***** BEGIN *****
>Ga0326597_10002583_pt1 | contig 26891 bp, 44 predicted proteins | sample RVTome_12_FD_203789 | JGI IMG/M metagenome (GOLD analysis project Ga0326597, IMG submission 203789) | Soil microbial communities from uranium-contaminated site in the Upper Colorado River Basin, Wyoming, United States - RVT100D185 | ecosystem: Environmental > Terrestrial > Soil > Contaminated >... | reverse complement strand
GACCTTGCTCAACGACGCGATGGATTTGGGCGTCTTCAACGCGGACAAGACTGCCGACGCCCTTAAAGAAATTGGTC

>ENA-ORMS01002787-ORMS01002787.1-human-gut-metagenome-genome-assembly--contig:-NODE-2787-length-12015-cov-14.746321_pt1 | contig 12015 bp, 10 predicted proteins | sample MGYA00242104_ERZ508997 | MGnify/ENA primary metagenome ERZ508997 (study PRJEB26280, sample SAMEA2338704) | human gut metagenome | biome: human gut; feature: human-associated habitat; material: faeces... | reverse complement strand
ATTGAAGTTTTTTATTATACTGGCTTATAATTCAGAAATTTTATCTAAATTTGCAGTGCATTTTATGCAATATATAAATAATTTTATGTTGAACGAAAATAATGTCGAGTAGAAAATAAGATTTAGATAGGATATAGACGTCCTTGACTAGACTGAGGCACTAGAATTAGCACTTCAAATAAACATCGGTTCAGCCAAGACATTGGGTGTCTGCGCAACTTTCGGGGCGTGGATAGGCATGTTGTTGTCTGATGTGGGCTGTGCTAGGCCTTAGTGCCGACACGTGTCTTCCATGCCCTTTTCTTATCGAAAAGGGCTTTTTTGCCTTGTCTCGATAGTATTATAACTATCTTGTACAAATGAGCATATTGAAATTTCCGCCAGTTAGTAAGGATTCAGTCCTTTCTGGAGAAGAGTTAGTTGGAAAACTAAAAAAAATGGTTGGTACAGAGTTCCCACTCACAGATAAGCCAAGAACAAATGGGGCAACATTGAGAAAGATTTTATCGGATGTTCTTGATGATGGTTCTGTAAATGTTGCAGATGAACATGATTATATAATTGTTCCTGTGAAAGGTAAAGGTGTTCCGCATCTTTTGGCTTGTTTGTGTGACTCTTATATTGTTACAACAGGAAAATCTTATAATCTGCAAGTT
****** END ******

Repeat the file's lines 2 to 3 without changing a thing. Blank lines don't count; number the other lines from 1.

GACCTTGCTCAACGACGCGATGGATTTGGGCGTCTTCAACGCGGACAAGACTGCCGACGCCCTTAAAGAAATTGGTC

>ENA-ORMS01002787-ORMS01002787.1-human-gut-metagenome-genome-assembly--contig:-NODE-2787-length-12015-cov-14.746321_pt1 | contig 12015 bp, 10 predicted proteins | sample MGYA00242104_ERZ508997 | MGnify/ENA primary metagenome ERZ508997 (study PRJEB26280, sample SAMEA2338704) | human gut metagenome | biome: human gut; feature: human-associated habitat; material: faeces... | reverse complement strand